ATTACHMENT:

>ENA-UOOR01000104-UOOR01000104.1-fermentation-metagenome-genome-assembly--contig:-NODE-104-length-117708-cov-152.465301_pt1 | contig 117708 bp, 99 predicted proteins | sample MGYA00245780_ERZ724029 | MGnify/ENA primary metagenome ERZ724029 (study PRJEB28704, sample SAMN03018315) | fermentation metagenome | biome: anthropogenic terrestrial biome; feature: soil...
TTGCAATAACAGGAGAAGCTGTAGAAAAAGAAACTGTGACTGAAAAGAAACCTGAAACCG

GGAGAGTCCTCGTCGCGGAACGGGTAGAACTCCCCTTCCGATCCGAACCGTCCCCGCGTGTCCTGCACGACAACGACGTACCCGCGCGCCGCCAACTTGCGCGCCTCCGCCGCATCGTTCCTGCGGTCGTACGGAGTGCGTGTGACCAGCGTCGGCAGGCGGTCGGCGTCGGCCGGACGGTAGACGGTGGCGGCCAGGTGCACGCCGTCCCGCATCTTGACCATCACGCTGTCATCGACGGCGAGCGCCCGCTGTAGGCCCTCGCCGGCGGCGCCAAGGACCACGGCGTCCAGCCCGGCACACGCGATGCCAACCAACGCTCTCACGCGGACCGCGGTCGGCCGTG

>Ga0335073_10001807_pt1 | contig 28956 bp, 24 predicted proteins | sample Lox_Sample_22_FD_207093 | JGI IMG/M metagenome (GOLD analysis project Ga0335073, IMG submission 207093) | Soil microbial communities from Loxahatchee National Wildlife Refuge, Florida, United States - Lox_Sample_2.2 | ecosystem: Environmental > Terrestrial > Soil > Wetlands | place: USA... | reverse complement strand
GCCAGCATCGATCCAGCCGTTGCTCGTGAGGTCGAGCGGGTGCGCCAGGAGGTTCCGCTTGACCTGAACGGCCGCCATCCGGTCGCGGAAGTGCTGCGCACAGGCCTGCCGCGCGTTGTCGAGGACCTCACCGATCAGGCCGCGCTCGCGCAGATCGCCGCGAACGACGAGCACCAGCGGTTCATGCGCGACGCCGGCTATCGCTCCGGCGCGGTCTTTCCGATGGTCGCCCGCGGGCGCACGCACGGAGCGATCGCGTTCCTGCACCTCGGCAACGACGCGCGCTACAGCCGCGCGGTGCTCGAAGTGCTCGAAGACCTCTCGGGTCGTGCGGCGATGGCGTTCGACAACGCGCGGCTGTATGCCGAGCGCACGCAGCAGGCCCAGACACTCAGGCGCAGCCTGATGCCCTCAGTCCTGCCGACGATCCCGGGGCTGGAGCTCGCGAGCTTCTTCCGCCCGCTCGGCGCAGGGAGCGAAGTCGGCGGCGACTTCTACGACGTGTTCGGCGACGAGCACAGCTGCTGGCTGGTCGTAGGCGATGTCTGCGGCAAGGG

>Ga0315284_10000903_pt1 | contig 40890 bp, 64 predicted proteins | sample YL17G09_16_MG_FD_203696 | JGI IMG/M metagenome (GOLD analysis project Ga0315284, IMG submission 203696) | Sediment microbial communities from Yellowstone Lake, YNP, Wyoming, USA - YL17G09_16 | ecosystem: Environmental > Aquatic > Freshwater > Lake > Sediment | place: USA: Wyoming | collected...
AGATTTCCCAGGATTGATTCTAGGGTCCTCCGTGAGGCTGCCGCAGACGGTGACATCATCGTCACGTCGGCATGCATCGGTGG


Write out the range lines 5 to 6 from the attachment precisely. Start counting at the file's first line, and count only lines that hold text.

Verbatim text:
GCCAGCATCGATCCAGCCGTTGCTCGTGAGGTCGAGCGGGTGCGCCAGGAGGTTCCGCTTGACCTGAACGGCCGCCATCCGGTCGCGGAAGTGCTGCGCACAGGCCTGCCGCGCGTTGTCGAGGACCTCACCGATCAGGCCGCGCTCGCGCAGATCGCCGCGAACGACGAGCACCAGCGGTTCATGCGCGACGCCGGCTATCGCTCCGGCGCGGTCTTTCCGATGGTCGCCCGCGGGCGCACGCACGGAGCGATCGCGTTCCTGCACCTCGGCAACGACGCGCGCTACAGCCGCGCGGTGCTCGAAGTGCTCGAAGACCTCTCGGGTCGTGCGGCGATGGCGTTCGACAACGCGCGGCTGTATGCCGAGCGCACGCAGCAGGCCCAGACACTCAGGCGCAGCCTGATGCCCTCAGTCCTGCCGACGATCCCGGGGCTGGAGCTCGCGAGCTTCTTCCGCCCGCTCGGCGCAGGGAGCGAAGTCGGCGGCGACTTCTACGACGTGTTCGGCGACGAGCACAGCTGCTGGCTGGTCGTAGGCGATGTCTGCGGCAAGGG

>Ga0315284_10000903_pt1 | contig 40890 bp, 64 predicted proteins | sample YL17G09_16_MG_FD_203696 | JGI IMG/M metagenome (GOLD analysis project Ga0315284, IMG submission 203696) | Sediment microbial communities from Yellowstone Lake, YNP, Wyoming, USA - YL17G09_16 | ecosystem: Environmental > Aquatic > Freshwater > Lake > Sediment | place: USA: Wyoming | collected...